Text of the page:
Monday, 7 May 2007

An Australian Experience-Aussie compassion abounds

Attempts to summarise national characteristics of a society by the educated are often flawed and unsuccessful. These could lead to stereotypes, misconceptions and even prejudice about a particular society, based on certain obvious collective similarities. I feel confident in making some observations of Australians' behaviours only within the range of my personal experience They may not contain real uniformity or may contradict other evidence or examples.
Compassion is said a to be a great Australian characteristic and asset. It could be originated from the fair go mentality and a tendency to pay sympathy towards the underdogs. It goes beyond typical Aussie pleasantries and is followed by concrete helps to those in need. This is also out of their comfortable living with abundance in supplies and sufficient welfare covers, so that extra effort in helping others does not harm themselves in terms of money costs or waste of emotion.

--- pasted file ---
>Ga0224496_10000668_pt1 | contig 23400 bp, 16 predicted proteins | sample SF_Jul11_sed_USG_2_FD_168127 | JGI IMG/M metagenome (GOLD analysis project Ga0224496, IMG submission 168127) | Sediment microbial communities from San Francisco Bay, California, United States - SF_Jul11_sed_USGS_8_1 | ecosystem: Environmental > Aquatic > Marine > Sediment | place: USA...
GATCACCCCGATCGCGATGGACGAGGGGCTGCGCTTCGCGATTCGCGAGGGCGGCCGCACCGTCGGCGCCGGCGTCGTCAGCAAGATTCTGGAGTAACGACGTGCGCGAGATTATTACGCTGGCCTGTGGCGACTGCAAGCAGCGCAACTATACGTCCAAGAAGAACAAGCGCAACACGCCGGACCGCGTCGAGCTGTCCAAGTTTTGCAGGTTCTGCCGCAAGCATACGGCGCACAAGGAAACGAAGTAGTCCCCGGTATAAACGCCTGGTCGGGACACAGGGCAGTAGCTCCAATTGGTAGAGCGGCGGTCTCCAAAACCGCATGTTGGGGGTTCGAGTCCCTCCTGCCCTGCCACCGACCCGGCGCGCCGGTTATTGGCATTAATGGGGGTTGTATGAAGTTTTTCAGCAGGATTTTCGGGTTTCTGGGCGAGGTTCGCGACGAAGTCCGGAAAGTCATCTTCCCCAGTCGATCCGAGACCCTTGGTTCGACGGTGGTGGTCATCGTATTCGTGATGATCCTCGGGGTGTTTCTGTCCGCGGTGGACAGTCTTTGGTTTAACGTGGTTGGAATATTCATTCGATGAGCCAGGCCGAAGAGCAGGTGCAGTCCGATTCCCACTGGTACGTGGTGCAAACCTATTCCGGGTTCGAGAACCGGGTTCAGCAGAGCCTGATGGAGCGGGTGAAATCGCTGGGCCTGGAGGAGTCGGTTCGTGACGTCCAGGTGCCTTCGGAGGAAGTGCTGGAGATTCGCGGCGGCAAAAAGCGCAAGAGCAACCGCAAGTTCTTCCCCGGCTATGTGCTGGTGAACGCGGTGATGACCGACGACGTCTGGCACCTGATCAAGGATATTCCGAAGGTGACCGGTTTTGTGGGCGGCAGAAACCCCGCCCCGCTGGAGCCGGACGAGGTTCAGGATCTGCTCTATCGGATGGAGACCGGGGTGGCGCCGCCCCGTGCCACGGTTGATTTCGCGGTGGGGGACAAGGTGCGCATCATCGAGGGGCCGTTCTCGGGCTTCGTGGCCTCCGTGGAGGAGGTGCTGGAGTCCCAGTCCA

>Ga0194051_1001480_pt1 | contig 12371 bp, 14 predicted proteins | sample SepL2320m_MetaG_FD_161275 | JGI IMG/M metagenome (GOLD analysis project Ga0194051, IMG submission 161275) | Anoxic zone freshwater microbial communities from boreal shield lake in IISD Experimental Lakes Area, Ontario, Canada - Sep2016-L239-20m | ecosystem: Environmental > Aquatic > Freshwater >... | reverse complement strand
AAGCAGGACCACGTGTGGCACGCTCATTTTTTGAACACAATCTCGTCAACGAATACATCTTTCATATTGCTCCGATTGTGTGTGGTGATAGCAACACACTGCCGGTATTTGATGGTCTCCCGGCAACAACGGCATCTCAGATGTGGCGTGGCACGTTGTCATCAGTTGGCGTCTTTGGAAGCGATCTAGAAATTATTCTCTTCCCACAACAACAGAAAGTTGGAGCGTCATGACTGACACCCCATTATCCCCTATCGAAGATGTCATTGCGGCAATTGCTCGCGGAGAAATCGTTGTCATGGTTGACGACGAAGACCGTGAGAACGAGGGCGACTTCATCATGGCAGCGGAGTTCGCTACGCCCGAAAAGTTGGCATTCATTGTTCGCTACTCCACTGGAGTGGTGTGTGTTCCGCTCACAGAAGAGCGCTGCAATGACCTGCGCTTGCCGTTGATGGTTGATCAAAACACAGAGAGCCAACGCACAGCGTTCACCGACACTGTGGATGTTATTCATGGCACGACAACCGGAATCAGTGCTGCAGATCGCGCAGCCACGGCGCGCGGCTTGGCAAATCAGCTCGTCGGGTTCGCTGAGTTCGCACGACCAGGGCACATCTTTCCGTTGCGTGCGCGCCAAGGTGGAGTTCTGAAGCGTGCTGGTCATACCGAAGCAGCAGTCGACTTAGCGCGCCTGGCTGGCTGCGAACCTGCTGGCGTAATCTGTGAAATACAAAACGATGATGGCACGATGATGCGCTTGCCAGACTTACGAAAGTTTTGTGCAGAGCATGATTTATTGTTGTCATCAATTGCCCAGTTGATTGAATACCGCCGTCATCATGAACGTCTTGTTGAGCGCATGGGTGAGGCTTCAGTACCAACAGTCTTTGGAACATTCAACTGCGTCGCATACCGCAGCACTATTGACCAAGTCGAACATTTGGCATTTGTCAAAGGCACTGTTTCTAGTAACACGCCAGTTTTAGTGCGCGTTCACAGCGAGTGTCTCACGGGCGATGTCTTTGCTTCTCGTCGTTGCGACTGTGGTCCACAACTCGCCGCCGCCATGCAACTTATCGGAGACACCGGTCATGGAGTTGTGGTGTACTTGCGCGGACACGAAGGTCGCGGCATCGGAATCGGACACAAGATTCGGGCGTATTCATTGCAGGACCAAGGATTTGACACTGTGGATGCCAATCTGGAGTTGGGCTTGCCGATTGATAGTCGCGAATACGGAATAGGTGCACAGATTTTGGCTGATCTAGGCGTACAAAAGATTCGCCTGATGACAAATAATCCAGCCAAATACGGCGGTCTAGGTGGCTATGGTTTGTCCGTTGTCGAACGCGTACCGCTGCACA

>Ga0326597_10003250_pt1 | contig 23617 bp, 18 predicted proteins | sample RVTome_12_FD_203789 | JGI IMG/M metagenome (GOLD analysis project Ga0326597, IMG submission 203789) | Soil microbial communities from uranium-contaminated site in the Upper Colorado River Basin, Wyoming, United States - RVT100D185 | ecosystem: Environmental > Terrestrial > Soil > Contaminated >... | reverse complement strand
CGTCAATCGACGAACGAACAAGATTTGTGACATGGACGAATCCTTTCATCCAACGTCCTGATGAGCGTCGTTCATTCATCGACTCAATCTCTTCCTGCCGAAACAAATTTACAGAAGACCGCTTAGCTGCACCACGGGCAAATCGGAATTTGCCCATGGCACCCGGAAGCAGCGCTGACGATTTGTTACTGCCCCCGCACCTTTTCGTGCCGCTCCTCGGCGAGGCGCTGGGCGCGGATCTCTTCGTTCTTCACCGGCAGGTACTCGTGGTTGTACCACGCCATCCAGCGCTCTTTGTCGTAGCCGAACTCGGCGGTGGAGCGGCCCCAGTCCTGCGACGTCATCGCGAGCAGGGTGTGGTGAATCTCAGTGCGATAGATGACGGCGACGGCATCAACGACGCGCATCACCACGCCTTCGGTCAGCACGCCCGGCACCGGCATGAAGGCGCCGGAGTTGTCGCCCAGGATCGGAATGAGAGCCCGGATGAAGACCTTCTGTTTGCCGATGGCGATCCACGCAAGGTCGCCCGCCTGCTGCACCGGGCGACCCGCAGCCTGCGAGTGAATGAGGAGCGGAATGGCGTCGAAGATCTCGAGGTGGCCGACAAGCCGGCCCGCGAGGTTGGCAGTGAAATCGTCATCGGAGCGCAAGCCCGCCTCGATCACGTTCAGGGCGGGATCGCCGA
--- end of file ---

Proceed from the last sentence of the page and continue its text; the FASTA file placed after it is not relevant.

The most vivid and enduring memory I have is the Aussie style unreserved help and compassion. On return from the ski place of Lake Mountains many years ago, my old second hand car broke down, with a dead battery. It was nearly dark, and among streams of cars passing by, an Aussie couple stopped to offer roadside help. It was obviously worse than the sturdy man thought, certainly not possible to start by connecting jump start cords. He did not give it up and followed us to a nearby gas station, where plenty of lighting could make his work easier. The man tried everything he could, even pull out a pole from ground to lift up one set of generator to a certain position. When these did not work, his female partner tried to cheer him up and would not let us get stranded in a remote place in darkness. She spot my little boy in the baby seat at the back and could not resist the urge to play with him for a while. The man turned to us and mused:"She just loves kids". This apparently gave the woman more reasons not to abandon us, and she worked with her partner for an extended time span to get the car started and running in a normal way. She then turned to us saying:"Now you can drive back to Melbourne safely". We could not thank them enough, but all they would accept were a pack of cigarettes.